How to Increase the Ceiling Height in a Basement

Basements can sometimes be notorious for having low-hanging ceilings, especially when it features a drop-ceiling.
By removing the drop-ceiling and installing drywall directly to the ceiling joist, you can increase the ceiling height in your basement by a full 4 inches in some cases.

Step 1

Remove all of the drop-ceiling tiles from your basement ceiling.

Step 2

Remove all of the drop-ceiling bars from the interior of the room. This will leave just the outside runner of the ceiling along the walls.

Step 3

Use the claw end of the hammer to remove the outside runners and any nails that may be sticking down from the joists.

Step 4

Check the ceiling for any drooping electrical lines, cable lines, phone lines or insulation and secure them out of the way before you start installing the drywall.

Step 5

Install the drywall by securing it to the ceiling joist with the drill and drywall screws. It helps to have someone give you a hand for this part of the job, or, you can rent a dead-man lift from your local hardware store which will lift the heavy drywall for you.

Step 6

Run drywall seam tape over all of the seams.

Step 7

Spread the joint compound evenly over the seams and the screws with the putty knife. Keep the compound as smooth as possible.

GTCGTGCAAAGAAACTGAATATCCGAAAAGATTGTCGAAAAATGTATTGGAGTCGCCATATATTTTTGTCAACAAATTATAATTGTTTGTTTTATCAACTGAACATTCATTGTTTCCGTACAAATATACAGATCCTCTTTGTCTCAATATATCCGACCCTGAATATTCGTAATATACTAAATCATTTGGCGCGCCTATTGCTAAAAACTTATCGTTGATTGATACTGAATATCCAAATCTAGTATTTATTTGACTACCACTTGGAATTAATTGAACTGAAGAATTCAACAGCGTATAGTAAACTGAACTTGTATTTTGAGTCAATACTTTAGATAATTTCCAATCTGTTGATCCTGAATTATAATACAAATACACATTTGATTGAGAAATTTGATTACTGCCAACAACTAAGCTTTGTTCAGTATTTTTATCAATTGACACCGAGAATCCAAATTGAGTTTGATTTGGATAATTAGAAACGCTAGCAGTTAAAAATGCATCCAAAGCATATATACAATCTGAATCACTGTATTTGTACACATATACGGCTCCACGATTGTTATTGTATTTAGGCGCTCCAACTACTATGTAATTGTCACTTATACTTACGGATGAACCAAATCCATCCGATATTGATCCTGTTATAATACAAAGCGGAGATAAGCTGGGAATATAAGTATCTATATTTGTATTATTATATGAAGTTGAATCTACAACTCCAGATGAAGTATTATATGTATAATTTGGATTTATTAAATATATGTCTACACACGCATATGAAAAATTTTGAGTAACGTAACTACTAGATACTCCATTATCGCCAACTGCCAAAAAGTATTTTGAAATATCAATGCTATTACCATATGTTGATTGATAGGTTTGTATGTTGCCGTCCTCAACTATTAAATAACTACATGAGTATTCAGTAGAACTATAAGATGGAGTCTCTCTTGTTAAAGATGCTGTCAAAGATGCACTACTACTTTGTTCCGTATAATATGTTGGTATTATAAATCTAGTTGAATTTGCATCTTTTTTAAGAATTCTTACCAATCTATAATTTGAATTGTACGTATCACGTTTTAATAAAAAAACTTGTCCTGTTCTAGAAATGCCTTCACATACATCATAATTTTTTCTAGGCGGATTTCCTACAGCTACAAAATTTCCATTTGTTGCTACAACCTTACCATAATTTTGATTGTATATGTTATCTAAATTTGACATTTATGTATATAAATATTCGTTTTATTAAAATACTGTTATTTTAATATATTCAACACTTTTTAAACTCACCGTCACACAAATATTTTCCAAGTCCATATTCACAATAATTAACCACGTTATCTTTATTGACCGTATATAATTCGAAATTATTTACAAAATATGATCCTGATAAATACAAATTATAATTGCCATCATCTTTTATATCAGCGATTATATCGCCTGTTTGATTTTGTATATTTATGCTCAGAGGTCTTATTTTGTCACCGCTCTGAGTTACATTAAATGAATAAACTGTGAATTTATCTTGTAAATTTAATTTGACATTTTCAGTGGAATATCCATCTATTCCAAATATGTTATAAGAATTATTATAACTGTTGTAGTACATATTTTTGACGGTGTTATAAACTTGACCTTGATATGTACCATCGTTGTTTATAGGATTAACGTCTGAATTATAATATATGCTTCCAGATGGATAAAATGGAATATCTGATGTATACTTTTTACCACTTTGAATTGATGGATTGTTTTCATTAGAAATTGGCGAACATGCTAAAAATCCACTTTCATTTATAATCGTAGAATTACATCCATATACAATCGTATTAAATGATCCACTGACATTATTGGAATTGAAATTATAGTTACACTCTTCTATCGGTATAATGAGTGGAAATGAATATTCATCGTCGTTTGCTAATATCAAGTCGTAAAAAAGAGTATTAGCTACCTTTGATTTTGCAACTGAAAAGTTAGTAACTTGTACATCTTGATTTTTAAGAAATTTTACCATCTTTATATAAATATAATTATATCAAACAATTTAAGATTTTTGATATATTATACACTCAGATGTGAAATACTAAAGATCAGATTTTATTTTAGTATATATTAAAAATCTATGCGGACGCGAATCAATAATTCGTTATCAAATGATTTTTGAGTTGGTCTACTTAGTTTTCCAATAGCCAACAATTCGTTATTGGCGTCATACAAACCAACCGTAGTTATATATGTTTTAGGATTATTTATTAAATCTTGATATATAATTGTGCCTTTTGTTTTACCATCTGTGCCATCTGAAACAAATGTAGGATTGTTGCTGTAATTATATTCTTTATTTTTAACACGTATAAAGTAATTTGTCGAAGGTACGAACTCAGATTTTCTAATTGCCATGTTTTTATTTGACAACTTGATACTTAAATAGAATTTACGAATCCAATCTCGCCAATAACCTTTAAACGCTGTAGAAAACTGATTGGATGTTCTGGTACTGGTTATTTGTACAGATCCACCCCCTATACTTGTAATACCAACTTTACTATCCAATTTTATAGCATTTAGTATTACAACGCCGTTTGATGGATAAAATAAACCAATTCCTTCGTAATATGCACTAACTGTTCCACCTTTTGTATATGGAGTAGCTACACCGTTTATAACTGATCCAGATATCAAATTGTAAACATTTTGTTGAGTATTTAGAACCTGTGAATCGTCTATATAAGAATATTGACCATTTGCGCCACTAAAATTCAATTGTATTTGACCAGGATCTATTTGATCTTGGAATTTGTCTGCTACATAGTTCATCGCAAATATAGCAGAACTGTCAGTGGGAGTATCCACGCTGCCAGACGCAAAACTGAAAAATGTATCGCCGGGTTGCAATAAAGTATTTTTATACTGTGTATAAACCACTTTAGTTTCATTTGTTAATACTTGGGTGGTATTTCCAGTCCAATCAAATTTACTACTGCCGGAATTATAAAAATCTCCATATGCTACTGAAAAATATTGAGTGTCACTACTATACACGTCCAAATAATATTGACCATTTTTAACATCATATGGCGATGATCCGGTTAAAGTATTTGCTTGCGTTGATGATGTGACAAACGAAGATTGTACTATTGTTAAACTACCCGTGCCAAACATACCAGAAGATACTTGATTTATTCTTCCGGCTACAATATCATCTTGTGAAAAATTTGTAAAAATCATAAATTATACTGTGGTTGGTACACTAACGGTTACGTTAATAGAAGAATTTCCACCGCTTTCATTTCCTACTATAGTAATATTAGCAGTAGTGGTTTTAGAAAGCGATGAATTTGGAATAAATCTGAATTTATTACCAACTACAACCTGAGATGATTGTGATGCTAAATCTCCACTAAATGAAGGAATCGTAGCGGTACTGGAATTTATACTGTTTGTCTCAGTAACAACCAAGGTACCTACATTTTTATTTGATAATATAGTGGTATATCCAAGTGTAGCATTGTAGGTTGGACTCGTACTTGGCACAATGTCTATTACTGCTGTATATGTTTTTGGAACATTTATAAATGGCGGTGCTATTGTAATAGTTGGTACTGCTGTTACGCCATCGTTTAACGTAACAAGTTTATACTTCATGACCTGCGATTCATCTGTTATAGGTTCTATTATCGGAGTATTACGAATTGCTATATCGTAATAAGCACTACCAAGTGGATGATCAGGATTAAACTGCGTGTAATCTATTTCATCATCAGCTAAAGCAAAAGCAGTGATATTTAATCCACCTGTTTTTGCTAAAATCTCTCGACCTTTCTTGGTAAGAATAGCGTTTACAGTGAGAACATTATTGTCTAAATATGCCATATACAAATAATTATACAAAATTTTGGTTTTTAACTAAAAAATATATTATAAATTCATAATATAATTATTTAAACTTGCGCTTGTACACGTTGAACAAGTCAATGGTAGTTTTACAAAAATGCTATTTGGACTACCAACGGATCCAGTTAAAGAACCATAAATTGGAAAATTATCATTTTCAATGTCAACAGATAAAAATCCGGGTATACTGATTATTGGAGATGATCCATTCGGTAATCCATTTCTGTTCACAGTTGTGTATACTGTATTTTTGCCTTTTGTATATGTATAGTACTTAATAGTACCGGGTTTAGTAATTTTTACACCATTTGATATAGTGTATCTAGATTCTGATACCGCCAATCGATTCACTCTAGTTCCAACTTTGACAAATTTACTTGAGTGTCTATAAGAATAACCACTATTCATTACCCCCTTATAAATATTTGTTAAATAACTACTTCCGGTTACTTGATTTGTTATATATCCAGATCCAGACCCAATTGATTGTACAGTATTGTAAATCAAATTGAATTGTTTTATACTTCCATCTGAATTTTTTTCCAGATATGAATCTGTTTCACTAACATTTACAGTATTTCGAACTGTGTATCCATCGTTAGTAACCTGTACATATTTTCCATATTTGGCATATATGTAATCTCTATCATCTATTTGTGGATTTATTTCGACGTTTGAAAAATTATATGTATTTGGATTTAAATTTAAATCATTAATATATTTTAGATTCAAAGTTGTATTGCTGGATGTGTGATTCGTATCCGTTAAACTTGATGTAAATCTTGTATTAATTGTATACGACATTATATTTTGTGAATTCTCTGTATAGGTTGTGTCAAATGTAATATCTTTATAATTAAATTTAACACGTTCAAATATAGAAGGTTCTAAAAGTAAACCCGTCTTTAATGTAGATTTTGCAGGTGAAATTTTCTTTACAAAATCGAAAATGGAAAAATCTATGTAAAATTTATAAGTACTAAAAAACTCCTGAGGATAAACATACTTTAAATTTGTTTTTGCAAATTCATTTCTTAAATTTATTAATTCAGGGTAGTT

Step 8

Wait for the compound to dry and then sand it with the block sander. Once finished, apply another coat of joint compound, wait for it to dry and sand it again. Continue this until the seams are smooth and even with the drywall.

Step 9

Install some crown molding around the room to cover up the seams that may still be visible where the ceiling meets the wall.

Step 10

Prime and paint your new ceiling and the job is complete.

Things You Will Need

  • Screwdrivers
  • Hammer
  • Drywall
  • Joint compound
  • Drywall seam tape
  • Putty knife
  • Sanding block
  • Drill
  • Drywall screws

About the Author

Based in Atco, NJ, Dave Donovan has been a full-time writer for over five years. His articles are featured on hundreds of websites, and have landed him in two nationally published books "If I Had a Hammer: More Than 100 Easy Fixes and Weekend Projects" by Andrea Ridout and "How to Cheat at Home Repair" by Jeff Brendenberg.